Do that without forming a judgment, if possible -- and that will involve doing it without attaching a value to it -- and then just observe where it goes; that's the best I can offer.
When I call attention to a binary opposition, that's essentially what I'm doing, just noticing the tendency, and noticing that a valuing may be taking place, and that from there, a process unfolds based on that primary paradigm one sets up in one's own thought process. Notice, too, that this is a phenomenological experience. No one can know if you are aware of the process going on or not. That's why it's worth calling attention to it. It can be like a shared signal that people can recognize. Or like turning on a flashlight in the dark.
Now, why would that be helpful?
How about we introduce an Irrational Concept for starters?
Since this basic structural duality can be so helpful in understanding our very universal human interest in mythology, literature, and metaphor, I'd like to start with something both literary and metaphorical. The movie Pi, not the least because I enjoyed the movie immensely, but also because I found a nifty site that actually deals with the issue using the movie as it's paradigmatic focus to discuss the deeper implications of binary oppositions.
(Click on the picture of Max below, it's a link to the site).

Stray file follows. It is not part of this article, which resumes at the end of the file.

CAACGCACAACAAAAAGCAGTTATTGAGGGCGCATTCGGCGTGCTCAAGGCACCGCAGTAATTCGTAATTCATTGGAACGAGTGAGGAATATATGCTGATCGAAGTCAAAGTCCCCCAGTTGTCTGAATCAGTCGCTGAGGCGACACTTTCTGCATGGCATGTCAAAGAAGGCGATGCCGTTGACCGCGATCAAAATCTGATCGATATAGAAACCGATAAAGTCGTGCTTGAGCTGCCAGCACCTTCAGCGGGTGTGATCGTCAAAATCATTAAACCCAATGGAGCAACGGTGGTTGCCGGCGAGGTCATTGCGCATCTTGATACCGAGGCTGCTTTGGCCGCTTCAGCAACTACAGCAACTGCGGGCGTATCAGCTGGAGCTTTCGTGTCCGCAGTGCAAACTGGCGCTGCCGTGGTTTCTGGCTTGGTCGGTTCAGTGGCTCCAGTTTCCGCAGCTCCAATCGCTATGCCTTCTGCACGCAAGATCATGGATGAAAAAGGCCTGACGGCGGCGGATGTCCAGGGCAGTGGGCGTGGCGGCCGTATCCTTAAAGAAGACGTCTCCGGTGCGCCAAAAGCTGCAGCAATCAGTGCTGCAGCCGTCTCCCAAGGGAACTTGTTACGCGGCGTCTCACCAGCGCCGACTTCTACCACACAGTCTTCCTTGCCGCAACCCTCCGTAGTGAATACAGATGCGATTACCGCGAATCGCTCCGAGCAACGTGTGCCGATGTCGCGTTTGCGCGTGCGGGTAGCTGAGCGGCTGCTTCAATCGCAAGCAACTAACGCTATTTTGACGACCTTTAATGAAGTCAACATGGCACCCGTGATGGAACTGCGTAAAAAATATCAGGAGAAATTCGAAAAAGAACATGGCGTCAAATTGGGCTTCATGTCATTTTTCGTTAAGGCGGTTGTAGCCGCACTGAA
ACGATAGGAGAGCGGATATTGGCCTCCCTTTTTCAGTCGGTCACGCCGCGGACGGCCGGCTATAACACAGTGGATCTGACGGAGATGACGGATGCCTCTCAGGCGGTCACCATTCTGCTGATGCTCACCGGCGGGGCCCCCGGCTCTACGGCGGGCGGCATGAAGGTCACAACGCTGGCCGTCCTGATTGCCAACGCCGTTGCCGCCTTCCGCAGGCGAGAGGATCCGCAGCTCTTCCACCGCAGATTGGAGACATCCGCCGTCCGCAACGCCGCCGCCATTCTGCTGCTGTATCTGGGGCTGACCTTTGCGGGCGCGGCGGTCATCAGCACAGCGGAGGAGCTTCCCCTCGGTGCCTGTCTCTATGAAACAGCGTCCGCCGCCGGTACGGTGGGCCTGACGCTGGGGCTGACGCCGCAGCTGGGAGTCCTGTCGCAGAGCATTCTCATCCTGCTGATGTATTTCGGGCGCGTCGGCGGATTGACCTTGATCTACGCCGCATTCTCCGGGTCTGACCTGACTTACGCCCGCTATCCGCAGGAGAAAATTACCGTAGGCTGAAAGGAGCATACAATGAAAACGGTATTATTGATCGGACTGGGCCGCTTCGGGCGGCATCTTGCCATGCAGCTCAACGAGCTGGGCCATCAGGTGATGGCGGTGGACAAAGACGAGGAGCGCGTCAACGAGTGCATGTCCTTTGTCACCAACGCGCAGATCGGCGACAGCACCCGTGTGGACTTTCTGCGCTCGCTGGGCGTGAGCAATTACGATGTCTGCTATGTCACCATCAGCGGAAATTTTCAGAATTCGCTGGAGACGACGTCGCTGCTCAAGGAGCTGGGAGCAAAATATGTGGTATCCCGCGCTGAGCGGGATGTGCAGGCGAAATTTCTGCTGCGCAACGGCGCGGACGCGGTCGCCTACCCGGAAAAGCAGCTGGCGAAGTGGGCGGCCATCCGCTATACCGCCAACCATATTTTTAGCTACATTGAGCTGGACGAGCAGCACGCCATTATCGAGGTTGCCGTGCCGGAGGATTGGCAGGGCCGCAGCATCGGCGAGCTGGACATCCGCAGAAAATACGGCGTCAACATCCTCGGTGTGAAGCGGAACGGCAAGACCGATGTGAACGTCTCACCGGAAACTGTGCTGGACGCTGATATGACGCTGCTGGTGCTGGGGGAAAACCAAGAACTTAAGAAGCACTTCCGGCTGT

Pi (see Pi the movie) is not, as most critics claim, a schizophrenic science-fiction thriller.
We refuse to fall into the naive pseudo-psychological interoperation but it’s is a very important movie to be with us, while we rush to the next millenium.
We also attempt to say meaningful things about the movie without categorizing it as others do, in the science-fiction genre, to be more precise, we actually categorize it for the sake of decategorization.
As Sol tells us in the movie itself, we filter everything through our obsessions and concepts. In this text, we filter Pi with some of the concepts found in postmodern and fuzzy logic theories, and then we attempt to go further…
The story of Pi can be told through deconstruction of its content into binary oppositions, and by defusing these oppositions using a critical tool we suggest in the text - fuzzy deconstruction.
We claim that it is possible to continue where deconstruction stops in silence. We use 'Pi' to demonstrate this. This will hopefully allow you to watch (or re-watch) it from a slightly different perspective…
End of part I.